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Touchscreen Design and Integration

Depending on the touch technology, touch screens are capable of detecting touches made by a finger or hand, or other passive objects such as a stylus or a pen. A touch screen typically has three components: a touch sensor, a controller, and a software driver. There are multiple touch technologies on the market, each vary in characteristics and features: resistive, surface capacitive, projected capacitive, surface acoustic wave, and infrared. Without touchscreen technology, user speed and accuracy may be insufficient and confusing. AGDisplays designs compatible solutions for existing LCD designs or we also provide a new unit that is touch compatible. Many LCD panels are not equipped with a touch sensor. AGDisplays turns customer LCDs into touchscreens with the quick integration of a compatible touch sensor. We also perform repairs, replaces or enhances touchscreen technology. Why integrate a touch sensor into your display?

touchscreen-design-touch-sensor

Touch Screen Types

  • Resistive
  • Surface Capacitive
  • Projected Capacitive
  • Surface Acoustic Wave
  • Infrared

Resistive Touch Screen

touchscreen-design-responsive

By Szente [CC BY-SA 3.0 (https://creativecommons.org/licenses/by-sa/3.0)], from Wikimedia Commons

This is the most common touch screen on the market. Resistive touch screens are less versatile than capacitive touch screens. This technology has its own unique characteristics, depending on your application.

A resistive touch screen is made up of several layers. Two of these layers are electrically conductive and are separated by a narrow gap. When initiating a point of contact with a resistive touch screen, the stylus/finger creates pressure and contact between the resistive circuit layers, allowing for a complete circuit. If you’ve ever noticed, when using a resistive touchscreen, often it will not respond to a touch but rather it will respond to a touch with pressure. When applying pressure to the touchscreen, the top layer bends to touch the second layer, creating a point of contact. The point of contact acts as a pair of voltage dividers with connected outputs, which causes a change in electrical current and the panel can then identify the location of the touch.

There are a few different types of resistive touch screens, depending on how they are fabricated.

  • Analog 4 wire: Top sheet has electrodes for the vertical direction (Y) and the bottom sheet will have electrodes for the horizontal direction (X); top and bottom sheets measure each other’s voltage and point of contact to determine the location of the touch point.
  • Analog 5 wire: the bottom sheet has electrodes placed at the four corners, while the top sheet has zero electrodes. The voltage of the bottom sheet is measured by the top sheet.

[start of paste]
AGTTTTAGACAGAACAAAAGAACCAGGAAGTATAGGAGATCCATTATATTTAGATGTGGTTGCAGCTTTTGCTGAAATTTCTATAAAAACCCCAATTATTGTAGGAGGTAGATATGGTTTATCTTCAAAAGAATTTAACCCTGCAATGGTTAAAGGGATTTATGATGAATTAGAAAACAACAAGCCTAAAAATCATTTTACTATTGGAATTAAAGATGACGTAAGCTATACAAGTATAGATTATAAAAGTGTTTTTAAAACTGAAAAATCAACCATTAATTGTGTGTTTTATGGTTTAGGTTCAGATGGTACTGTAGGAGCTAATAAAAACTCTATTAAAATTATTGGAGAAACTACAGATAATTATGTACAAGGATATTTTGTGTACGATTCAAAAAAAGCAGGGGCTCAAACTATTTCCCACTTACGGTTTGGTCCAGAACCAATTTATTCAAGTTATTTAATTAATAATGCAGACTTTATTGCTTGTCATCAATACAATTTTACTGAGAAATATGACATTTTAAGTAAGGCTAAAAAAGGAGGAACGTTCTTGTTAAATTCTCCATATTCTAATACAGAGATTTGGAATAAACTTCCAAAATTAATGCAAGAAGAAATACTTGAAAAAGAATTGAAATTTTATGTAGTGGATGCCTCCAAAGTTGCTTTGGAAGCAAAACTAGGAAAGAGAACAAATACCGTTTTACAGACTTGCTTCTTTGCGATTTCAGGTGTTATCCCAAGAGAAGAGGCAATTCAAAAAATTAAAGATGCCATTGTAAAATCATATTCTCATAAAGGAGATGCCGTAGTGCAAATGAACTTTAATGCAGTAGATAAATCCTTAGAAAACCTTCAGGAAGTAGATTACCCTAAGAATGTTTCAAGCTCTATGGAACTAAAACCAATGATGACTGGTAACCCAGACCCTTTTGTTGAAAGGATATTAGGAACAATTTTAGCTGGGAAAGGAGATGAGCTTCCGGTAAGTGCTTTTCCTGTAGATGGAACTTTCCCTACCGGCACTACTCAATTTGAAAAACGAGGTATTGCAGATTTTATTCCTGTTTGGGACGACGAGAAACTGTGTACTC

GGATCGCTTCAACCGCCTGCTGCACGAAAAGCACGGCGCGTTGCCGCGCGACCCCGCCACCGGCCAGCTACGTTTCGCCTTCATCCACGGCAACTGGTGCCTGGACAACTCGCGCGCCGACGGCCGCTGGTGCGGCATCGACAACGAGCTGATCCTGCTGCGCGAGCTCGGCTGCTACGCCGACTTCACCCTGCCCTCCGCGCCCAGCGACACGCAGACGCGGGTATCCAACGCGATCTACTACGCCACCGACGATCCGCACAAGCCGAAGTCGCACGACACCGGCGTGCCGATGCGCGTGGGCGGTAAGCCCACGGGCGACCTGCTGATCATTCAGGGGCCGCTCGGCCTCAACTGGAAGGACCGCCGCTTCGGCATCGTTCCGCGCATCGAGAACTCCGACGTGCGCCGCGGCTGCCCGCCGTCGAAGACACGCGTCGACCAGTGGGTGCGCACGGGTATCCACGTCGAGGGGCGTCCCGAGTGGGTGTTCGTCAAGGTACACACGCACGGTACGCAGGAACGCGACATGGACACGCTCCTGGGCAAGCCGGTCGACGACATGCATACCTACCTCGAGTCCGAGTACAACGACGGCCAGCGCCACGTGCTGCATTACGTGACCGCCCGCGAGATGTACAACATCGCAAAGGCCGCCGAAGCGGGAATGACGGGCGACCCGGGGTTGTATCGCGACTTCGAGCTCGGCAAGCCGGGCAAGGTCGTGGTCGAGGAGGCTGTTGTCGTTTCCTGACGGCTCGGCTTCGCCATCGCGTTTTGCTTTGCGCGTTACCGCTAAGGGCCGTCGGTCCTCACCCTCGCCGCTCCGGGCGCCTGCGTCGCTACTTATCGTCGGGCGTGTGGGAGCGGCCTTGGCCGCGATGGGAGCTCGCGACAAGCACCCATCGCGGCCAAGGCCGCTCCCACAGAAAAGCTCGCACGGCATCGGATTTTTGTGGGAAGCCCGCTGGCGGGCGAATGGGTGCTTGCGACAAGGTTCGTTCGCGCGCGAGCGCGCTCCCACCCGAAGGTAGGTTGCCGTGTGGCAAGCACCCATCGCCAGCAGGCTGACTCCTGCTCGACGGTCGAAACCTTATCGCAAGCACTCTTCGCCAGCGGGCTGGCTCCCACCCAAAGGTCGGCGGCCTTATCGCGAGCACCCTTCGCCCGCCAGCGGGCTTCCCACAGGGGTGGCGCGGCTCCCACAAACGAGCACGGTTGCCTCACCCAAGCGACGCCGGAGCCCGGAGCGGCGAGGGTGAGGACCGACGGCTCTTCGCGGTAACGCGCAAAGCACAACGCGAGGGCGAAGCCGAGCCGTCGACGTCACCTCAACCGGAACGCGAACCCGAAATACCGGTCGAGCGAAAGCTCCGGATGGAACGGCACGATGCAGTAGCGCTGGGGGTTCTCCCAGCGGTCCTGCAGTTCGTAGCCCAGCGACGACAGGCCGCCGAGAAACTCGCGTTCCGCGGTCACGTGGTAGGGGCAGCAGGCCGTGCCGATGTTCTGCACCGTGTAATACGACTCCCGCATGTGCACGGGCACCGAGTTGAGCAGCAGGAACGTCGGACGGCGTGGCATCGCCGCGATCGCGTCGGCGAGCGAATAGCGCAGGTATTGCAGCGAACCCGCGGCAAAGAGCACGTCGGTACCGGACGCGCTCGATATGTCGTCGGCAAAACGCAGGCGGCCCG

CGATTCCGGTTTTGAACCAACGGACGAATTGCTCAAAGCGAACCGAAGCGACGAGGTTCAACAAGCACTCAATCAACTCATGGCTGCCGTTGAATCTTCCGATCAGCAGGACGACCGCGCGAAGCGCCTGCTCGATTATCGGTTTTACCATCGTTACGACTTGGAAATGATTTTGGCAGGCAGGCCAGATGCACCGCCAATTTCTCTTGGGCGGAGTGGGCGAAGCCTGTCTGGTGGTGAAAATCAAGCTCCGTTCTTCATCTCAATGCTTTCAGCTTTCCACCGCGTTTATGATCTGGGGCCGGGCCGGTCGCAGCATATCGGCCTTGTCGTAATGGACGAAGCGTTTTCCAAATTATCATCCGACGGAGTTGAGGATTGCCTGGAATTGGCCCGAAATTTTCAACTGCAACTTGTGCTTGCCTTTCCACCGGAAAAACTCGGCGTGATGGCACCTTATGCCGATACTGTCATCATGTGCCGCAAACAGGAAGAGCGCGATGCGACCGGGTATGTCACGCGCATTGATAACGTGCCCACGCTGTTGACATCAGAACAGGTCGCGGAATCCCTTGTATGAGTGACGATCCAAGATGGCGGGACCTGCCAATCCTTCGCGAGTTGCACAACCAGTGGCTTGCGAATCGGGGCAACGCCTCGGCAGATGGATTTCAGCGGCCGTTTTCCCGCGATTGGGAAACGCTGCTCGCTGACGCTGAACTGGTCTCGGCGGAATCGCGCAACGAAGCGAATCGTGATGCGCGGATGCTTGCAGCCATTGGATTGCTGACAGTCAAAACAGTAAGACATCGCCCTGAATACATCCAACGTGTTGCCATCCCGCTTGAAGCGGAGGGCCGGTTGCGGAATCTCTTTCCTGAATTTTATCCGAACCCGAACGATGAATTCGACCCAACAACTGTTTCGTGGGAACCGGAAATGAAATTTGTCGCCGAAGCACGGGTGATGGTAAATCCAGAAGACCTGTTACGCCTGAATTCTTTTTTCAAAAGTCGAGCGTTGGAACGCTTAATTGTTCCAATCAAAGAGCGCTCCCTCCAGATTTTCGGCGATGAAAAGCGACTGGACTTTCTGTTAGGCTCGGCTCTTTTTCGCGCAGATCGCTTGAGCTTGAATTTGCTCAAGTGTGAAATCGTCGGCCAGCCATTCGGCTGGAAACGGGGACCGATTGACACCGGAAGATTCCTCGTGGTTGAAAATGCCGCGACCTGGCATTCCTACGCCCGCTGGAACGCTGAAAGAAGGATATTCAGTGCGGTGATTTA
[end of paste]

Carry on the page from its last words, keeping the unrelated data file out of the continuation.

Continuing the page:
• Analog 8 wire: this build is similar to 4 wire screens. There is an extra set of electrodes that handle alignment and recalibration issues over long term use.

Benefits of a Resistive Touch Screen:

  • Cost effective
  • Input is acceptable with any stimulus: finger, pen, gloved fingers, stylus, and anything else
  • Able to be assembled from component parts, screens and sensors
  • Works in the rain or with other liquids

Capacitive Touch Screen

touchscreen-design-capacitive

By Mercury13 [CC BY-SA 3.0 (https://creativecommons.org/licenses/by-sa/3.0)], from Wikimedia Commons

Very commonly used, this touch screen type is probably used in your smartphone or tablet. This touchscreen type may be built with single or multiple layers that are coated with a conductor, often ITO (indium tin oxide). A cover is added to seal the assembly from the environment. When a finger or stylus comes into contact with the touch surface, the electrical circuit is completed. And the touch screen sensors in the glass detect the location, due to the flow of current. There are two types of capacitive touch screens: surface capacitive and projected capacitive.

Benefits of Capacitive Touch Screens:

  • Supports multi touch gestures such as a flick, pinch, and swipe
  • They are durable
  • Long lifespan due to no moving parts
  • Sensitive touch
  • Highly responsive

Surface Capacitive Touch Screens

Surface capacitive technology is simple, giving the customer durability and lower cost. In this build, one side of the insulator is coated with a transparent conductive coating. Electrodes are placed in the four corners of the display that detect changes made by the touch of a finger/stimulus. A touch can only be detected when it is made with a conductive object such as a finger or hand. The protective coating on top of the conductive layer protects the touch screen from scratches and abrasions, as well as permits increased transmissivity. Surface capacitive touch screens have no moving parts and therefore considered a moderately durable build.